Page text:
Understood. I appreciate that color. My next question is on the international front. So last quarter, you guys mentioned you had the highest top line, and most of that have been driven by design. You also discussed how Germany was establishing some regulations, but it was taking some time that you were even looking at some opportunities in vertical farming in the Middle East. Being that you were just there last week, if you could provide us an update on how you guys are looking at the international market and kind of what to expect moving into ’24 that would be appreciated as well?
Yes. In the Middle East, that’s not a focus for us right now. It was interest when we opened that office, but we quickly decided just to focus in our backyard in and around the Netherlands, our offices right outside of Amsterdam. When I was there last week met with clients in both the cannabis side and then also the vertical farming side. On vertical farming, there’s a strong focus on moving strawberries in doors.
We’ve also had clients in the North American market, where we’re having those same discussions of design building those facilities around moving berry production indoors. From a cannabis standpoint, the experiment that has been active in the Netherlands for over two years now, it is moving forward.
These groups are being funded and they’re moving forward with the build-out of their facilities. So that’s nice to see because there was a long pause of about four or five quarters. So it’s nice to see that start to move forward, and it would be a good strong accomplishment for Ingruto go to the next stage, past design with one of these entities.
As far as Germany, similar to what I just mentioned on Ohio, it’s just getting the regulations in place. Originally, they were going to move forward. facilities had to be built in country, but that went against the overall EU mandate. And so now they’ve toned it down or looking at more of a social club Phase 1 approach.
Fortunately, for us, on a social club approach, it still requires the build-out of facilities because hundreds of social club licenses can go together to build out a facility. So right now, the Netherlands, the U.K. and Germany are key, I’d say, the top three countries we’re focused on right now.
Great. I appreciate that. And if I could just ask one last quick question before hopping into queue. So you guys mentioned last call that you guys were starting to look at potentially resuming some of your M&A activity in 2024. I’m just curious, given the macro market, if that’s still something you’re looking at and kind of just your general perspective on returning to some of that acquisition activity you guys have done historically? I appreciate you guys taking the time to answer my questions.
Perfect. Thanks. Right now, we’re just focused on getting back to generating cash and growing within our own shelf. As I mentioned at the start, we are top and loaded, and so we have a lot of room to grow within and really be able to register good, strong, profitable quarters and quarters ahead. Long run, of course, whether it’s to access contracts or access a specific service area that we don’t offer now, it’s something we want to look at. But right now, it’s not even on the near-term plan for sure. It’s just getting back and maintaining positive cash flow.
Great. Thanks again.
Thank you. The next question is coming from Eric Beder of SCC Research.
Good afternoon. Hi, I want to step back and talk a little bit about your ability to win contracts outside of CEA. What you’re competing against a lot larger people and people who have done it for multiple years. And with, I guess, you could argue certainly sometimes more resources. How are you winning those contracts? And what gives you the confidence going forward that you’ll continue to win them and to get, as you mentioned, bigger contracts?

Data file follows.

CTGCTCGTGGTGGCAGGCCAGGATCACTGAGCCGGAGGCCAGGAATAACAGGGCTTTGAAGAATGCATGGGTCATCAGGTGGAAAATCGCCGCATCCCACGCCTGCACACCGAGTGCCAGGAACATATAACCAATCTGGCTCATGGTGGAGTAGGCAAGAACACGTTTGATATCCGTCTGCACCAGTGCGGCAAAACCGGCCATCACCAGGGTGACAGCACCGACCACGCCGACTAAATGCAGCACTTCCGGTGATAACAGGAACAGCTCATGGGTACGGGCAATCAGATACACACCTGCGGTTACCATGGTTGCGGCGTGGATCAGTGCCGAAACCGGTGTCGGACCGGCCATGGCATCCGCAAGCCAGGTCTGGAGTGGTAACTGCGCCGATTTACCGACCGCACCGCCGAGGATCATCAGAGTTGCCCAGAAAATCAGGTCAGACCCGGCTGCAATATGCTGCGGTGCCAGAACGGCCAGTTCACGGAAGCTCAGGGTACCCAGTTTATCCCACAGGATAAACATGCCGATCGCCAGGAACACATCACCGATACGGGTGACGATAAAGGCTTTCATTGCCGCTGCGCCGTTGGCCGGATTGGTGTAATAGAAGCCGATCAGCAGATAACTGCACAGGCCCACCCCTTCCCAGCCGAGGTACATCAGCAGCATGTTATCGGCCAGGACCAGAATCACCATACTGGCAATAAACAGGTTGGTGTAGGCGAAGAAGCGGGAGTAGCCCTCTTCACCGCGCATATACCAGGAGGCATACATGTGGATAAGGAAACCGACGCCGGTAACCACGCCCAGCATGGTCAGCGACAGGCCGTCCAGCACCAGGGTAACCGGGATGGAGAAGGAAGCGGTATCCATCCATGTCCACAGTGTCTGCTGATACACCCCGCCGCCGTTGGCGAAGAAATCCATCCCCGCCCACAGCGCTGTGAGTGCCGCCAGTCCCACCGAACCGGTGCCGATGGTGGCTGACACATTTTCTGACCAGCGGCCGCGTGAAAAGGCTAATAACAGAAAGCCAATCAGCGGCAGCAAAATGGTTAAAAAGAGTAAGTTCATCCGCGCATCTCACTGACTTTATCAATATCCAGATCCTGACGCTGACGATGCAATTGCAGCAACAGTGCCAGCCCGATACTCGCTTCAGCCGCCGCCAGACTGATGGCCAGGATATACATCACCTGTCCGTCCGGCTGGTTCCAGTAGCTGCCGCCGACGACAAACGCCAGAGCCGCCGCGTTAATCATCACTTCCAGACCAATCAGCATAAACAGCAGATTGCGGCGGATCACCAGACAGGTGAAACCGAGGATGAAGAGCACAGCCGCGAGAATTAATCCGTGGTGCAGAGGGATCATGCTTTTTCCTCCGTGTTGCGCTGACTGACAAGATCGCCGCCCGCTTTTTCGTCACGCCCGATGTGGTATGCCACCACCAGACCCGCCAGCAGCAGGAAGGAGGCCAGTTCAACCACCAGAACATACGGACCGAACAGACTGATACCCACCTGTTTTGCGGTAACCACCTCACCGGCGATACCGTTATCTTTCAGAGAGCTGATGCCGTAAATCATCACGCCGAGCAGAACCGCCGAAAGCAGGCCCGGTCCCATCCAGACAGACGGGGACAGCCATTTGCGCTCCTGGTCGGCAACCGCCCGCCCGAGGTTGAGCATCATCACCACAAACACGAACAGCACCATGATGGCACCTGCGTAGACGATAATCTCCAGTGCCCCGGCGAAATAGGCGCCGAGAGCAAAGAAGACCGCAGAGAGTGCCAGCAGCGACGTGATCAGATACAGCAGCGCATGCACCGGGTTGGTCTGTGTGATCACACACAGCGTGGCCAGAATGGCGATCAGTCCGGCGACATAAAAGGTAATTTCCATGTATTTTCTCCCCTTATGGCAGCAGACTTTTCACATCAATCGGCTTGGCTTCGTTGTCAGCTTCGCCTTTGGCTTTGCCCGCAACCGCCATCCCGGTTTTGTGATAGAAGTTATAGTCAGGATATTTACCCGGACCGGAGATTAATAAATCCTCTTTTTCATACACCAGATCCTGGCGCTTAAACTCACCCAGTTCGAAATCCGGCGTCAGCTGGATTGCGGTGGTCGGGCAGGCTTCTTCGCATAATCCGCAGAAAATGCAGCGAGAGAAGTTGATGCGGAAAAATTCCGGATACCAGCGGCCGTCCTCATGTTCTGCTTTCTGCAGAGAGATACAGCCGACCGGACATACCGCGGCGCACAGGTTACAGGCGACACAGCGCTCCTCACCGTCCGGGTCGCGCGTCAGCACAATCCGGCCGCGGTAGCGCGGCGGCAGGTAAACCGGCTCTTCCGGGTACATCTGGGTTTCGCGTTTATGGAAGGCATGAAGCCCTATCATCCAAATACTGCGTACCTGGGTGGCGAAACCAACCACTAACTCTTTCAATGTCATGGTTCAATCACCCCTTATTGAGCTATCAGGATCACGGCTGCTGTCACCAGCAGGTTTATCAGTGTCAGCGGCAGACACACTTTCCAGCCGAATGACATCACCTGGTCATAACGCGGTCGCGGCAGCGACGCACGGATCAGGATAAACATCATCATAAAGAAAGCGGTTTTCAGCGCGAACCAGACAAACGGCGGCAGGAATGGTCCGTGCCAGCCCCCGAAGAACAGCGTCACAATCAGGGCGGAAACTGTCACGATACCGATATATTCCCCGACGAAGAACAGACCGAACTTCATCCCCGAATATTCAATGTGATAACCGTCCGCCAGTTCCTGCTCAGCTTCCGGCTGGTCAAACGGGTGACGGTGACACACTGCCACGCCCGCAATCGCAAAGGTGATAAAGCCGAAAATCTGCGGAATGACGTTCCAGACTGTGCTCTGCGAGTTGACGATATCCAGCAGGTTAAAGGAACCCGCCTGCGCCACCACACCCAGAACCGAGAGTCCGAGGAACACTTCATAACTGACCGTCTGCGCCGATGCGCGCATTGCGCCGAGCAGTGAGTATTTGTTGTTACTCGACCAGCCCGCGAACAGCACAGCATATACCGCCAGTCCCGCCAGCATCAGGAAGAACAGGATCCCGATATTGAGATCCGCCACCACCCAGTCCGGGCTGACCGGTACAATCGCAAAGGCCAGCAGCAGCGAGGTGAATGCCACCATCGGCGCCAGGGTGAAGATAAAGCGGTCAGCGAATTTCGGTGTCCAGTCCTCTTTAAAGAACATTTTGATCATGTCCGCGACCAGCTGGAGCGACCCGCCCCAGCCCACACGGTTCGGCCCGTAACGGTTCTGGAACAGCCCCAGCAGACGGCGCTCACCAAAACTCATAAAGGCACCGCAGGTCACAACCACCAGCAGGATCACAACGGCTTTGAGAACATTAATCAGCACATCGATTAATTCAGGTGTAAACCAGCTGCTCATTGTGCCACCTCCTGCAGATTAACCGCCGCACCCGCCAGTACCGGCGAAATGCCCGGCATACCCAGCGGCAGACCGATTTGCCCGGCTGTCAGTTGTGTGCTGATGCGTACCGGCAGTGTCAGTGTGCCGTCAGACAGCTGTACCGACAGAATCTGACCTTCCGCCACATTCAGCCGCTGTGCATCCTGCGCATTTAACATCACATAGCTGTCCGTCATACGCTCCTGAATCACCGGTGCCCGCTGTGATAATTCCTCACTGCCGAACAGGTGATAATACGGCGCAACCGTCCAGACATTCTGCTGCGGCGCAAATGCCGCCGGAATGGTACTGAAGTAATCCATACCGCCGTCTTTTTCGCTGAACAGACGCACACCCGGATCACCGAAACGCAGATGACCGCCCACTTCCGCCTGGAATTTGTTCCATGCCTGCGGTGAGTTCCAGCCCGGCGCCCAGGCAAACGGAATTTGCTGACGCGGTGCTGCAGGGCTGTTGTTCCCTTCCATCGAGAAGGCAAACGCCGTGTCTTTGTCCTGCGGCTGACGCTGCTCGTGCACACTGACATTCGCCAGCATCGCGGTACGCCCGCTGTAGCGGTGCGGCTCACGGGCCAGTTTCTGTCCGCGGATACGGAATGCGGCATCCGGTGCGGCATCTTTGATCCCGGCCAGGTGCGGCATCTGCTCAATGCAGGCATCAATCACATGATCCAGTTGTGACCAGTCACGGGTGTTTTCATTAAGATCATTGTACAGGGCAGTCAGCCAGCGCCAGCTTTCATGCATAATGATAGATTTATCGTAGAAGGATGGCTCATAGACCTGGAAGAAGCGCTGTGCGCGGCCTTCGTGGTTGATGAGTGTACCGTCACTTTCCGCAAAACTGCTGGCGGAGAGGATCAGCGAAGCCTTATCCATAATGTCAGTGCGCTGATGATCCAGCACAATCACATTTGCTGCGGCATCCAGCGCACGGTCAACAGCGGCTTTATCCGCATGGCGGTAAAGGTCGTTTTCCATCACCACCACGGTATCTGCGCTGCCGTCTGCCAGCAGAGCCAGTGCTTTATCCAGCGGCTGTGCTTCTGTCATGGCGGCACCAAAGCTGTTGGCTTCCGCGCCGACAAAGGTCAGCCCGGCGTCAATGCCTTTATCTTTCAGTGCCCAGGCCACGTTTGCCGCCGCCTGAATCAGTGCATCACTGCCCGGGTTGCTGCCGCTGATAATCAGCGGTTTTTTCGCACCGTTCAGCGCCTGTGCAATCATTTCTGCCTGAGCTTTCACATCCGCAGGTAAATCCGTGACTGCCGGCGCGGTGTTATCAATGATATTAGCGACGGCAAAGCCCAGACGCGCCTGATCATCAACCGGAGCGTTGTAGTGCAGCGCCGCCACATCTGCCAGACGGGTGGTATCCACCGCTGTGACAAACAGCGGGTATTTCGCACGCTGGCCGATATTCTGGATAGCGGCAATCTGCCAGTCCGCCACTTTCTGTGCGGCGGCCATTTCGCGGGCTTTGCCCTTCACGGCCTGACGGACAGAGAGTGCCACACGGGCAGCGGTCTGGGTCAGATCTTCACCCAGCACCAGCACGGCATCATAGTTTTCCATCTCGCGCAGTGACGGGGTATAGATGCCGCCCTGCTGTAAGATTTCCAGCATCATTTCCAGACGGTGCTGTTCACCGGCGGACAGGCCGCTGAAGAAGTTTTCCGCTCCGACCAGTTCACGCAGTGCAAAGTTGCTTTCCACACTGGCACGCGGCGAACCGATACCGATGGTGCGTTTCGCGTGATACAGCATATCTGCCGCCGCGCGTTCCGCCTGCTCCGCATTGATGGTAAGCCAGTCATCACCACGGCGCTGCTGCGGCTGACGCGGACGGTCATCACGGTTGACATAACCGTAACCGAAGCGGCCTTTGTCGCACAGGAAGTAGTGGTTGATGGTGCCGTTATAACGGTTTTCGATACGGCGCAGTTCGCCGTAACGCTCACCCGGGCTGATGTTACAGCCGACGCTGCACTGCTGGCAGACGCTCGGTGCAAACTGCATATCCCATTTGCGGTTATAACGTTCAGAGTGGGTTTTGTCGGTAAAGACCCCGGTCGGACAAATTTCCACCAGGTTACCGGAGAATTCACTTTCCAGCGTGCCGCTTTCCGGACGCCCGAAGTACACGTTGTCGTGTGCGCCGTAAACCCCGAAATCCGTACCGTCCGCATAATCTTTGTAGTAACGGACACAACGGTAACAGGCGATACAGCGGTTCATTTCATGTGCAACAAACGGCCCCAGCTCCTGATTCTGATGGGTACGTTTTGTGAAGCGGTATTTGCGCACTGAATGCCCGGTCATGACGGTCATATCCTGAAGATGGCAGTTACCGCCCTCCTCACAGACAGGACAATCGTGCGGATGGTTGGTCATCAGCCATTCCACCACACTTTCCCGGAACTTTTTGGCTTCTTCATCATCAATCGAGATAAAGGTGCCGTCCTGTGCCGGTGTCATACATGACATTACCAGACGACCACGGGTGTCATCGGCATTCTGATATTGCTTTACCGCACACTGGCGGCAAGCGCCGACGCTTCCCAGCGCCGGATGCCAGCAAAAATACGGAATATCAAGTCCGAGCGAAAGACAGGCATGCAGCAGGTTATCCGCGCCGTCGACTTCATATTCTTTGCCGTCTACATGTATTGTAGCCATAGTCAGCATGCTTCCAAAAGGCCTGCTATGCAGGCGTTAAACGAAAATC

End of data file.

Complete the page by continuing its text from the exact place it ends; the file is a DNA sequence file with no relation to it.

Great question, Eric. In terms of winning additional contracts with the current clients, we’re doing it, right? When we acquired the construction management firm, they were working with a large Fortune 50 client and doing a couple of small projects a year. We’re now doing multiple projects and looking to expand that portfolio and the project size is 3x to 6x larger. So we’re locking the tuck.
We’re delivering on what we said we’re going to do. And we’re delivering good strong service levels. We have set up a project management office internally. We have on-site superintendents, internal project managers and a whole bizdev relationship team. So we’ve put a lot of work into building out that go-to-market strategy.
When JT Archer joined us as COO, that’s that expertise and brainpower that he brought in. We’re also utilizing systems a lot more than we did in the past. We’ve got a great client and vendor-facing portal that allows clients to see real time where their project stands, where equipment or when equipment is arriving and what’s needed or outstanding items to complete. So we’re giving a good service level. Of course, there’s a lot of large multibillion-dollar construction management companies. We are sub-in to some of those companies.
They’re not built to go after $10 million, $20 million projects, they’re focusing on infrastructure projects and other large $1 billion-plus projects. We found a really nice sweet spot at around $10 million to $30 million, where the turnkey aspect doesn’t really exist in the industry. We signed it was a Gulf or so actually at the hospitality and recreation project in the Southeast.
And on that project, they were thrilled to find out that they could procure all of the services in one full package from Urban-gro. Otherwise, they were going to bring on their own site, superintendent that we’re going to have to hire architecture and engineering on their own. So that was a really nice moment of awakening, for at least me to see that there’s definitely a value in what we’re offering for sure at that level. We’re also working on a lot of projects. Another project is working with an international hotel chain, just to do $30,000, $40,000 of engineering, but 15 times a year for the foreseeable 3- to 5-year future. So it’s not always design build our engineers. It’s a 20-year company that we bought based in Houston.